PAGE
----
Microsoft has confirmed that it detected “malicious” code on its systems stemming from the SolarWinds hack that has compromised multiple US government departments and up to 18,000 SolarWinds customers.
However, the tech giant said it found no evidence that hackers accessed production services or customer data. It added that has isolated and removed the “malicious SolarWinds binaries” and has no indication that its systems were used to attack others.
This is in direct opposition to a Reuters story on Thursday that said Microsoft’s own products were used to “further the attacks on others”.
The SolarWinds hack, which has been dubbed Sunburst, first came to light last week when US cybersecurity firm FireEye revealed it had been breached by a “highly sophisticated” attack launched by a nation state with “top-tier offensive capabilities”.
As early as March, suspected Russian nation-state hackers injected malicious code into updates for SolarWinds’ popular Orion software. Orion is used by organisations to monitor their computer networks for outages and problems.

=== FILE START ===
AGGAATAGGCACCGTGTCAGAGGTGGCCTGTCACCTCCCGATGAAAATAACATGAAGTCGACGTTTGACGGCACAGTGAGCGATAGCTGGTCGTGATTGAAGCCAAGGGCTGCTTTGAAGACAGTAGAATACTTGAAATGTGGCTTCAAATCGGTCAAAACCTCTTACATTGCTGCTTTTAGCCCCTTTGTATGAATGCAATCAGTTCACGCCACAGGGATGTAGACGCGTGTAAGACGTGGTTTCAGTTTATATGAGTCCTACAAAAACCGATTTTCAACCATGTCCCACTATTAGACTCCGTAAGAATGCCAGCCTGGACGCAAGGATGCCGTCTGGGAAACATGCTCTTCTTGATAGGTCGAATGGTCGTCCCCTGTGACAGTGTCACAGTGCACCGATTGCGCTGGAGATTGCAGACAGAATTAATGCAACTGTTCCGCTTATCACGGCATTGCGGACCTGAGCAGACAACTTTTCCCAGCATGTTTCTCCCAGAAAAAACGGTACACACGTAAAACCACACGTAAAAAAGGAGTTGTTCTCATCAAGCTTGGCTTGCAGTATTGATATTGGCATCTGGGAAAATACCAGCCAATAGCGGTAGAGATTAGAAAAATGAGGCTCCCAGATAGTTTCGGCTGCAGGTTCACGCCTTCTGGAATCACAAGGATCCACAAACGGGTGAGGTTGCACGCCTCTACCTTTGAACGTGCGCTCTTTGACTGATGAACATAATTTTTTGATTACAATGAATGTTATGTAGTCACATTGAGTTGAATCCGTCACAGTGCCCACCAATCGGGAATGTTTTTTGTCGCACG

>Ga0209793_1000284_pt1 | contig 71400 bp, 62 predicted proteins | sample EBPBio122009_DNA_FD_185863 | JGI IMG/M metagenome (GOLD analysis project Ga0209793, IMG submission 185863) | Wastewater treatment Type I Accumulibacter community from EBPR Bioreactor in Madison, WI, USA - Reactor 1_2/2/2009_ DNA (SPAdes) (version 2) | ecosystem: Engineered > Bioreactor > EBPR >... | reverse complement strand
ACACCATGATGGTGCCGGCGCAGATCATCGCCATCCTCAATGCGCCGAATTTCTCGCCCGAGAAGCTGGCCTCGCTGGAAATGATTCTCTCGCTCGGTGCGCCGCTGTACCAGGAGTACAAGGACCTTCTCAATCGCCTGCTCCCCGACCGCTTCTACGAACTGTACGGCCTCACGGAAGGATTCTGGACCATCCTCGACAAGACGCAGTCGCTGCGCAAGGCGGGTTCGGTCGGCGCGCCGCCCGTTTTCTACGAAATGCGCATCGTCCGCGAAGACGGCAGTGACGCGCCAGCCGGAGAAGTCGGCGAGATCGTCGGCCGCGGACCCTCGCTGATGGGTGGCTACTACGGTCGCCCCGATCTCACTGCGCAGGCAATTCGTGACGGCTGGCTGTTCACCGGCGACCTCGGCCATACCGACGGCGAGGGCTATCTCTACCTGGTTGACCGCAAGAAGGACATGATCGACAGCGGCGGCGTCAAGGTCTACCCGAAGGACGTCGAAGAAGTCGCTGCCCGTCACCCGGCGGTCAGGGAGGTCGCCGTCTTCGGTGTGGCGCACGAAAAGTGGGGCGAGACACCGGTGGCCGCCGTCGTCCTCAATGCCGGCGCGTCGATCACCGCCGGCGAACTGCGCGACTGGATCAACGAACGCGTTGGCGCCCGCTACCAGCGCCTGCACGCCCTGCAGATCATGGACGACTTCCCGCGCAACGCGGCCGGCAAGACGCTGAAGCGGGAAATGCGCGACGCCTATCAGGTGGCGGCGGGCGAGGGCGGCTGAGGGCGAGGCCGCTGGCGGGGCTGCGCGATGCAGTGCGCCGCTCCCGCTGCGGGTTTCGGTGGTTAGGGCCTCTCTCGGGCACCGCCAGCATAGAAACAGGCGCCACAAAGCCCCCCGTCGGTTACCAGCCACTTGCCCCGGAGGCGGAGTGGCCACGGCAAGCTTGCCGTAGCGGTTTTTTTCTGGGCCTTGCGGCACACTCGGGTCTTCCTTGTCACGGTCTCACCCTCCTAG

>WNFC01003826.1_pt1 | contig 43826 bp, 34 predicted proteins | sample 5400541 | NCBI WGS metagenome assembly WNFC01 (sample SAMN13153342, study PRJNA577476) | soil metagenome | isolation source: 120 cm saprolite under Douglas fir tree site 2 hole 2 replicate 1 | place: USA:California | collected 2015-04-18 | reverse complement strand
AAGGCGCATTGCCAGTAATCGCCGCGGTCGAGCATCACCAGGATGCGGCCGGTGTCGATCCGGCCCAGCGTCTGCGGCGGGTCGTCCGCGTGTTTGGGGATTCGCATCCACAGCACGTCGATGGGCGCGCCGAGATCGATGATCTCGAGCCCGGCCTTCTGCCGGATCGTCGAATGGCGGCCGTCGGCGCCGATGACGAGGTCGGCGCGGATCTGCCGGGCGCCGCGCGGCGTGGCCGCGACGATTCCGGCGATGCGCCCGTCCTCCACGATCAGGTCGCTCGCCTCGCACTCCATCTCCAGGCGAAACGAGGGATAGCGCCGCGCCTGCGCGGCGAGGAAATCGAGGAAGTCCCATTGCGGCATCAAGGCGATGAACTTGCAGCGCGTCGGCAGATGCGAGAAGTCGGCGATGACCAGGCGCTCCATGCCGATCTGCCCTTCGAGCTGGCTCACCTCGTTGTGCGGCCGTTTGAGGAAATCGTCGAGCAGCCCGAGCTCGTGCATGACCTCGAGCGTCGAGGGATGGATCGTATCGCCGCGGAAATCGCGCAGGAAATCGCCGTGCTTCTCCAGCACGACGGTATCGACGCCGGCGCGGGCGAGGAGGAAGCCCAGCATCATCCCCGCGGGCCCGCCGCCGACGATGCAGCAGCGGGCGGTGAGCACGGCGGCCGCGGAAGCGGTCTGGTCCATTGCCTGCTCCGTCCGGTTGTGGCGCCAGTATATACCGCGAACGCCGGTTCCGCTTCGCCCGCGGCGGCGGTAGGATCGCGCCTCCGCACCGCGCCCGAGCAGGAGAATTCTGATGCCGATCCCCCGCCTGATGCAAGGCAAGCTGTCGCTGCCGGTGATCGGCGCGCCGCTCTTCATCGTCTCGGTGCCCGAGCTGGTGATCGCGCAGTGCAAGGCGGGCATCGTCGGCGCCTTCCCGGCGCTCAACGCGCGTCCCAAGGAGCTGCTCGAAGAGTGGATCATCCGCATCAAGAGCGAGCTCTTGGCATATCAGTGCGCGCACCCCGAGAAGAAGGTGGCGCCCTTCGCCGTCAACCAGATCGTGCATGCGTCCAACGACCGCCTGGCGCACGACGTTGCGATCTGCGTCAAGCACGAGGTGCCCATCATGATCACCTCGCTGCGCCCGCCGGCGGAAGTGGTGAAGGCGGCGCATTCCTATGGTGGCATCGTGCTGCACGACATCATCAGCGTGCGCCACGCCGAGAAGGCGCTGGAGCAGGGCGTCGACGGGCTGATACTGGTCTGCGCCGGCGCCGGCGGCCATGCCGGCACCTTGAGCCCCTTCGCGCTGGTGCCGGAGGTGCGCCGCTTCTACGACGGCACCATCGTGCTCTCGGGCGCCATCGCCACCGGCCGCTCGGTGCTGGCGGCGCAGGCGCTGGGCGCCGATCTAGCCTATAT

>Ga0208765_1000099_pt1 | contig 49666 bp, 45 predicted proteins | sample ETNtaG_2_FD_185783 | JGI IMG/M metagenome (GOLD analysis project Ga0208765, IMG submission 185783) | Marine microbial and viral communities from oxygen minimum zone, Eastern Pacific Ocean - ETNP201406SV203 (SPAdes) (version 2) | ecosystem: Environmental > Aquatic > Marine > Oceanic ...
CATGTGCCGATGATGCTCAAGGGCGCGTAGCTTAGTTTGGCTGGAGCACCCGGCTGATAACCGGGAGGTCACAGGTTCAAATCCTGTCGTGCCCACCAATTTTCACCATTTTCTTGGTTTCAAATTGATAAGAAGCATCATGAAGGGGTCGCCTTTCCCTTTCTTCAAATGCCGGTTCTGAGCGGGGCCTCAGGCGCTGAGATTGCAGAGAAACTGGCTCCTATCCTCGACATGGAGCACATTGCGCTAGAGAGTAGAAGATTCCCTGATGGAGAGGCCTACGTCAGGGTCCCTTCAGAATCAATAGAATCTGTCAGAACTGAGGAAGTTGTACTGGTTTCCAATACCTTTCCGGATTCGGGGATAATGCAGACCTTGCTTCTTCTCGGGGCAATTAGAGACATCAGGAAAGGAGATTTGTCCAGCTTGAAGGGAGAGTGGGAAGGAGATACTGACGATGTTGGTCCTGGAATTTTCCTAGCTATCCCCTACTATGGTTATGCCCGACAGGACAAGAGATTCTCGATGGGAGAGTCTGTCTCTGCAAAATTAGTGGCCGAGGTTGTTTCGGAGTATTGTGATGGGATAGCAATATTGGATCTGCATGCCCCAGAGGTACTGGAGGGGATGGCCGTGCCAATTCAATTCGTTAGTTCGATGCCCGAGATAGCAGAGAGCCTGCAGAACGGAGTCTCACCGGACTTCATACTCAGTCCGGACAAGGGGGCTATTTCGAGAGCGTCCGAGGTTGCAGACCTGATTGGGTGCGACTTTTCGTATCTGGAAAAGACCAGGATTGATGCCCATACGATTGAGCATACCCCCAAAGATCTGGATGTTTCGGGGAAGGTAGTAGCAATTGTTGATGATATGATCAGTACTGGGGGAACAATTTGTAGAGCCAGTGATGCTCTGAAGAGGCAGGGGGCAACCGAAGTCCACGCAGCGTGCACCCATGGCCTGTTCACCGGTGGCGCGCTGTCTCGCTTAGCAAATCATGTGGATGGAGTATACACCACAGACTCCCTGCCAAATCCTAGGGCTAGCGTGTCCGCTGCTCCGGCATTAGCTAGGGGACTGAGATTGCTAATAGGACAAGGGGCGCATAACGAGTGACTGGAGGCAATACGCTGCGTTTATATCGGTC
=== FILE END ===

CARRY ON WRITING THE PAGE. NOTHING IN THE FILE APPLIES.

Companies that installed the tainted Orion update unwittingly gave the hackers remote access to their networks, allowing them to steal information and possibly lay the groundwork for future attacks.
The number of victims of the supply chain attack has grown to include several US government departments, making it the biggest hack on the US government in years.
Among them are the Treasury and US Department of Commerce. The US energy department, which is responsible for managing the country’s nuclear weapons, is the latest arm of the government to confirm a breach. However, it said the security protecting its nuclear arsenal had not been compromised.
In a blog post, Microsoft President Brad Smith described the SolarWinds hack as “a moment of reckoning” and “effectively an attack on the United States and its government”.
Microsoft said that around 80% of its affected customers are located in the US. Victims have also been identified in Canada, Mexico, Belgium, Spain, the UK, Israel and the UAE.
“While the most recent attack appears to reflect a particular focus on the United States and many other democracies, it also provides a powerful reminder that people in virtually every country are at risk and need protection irrespective of the governments they live under,” Smith said.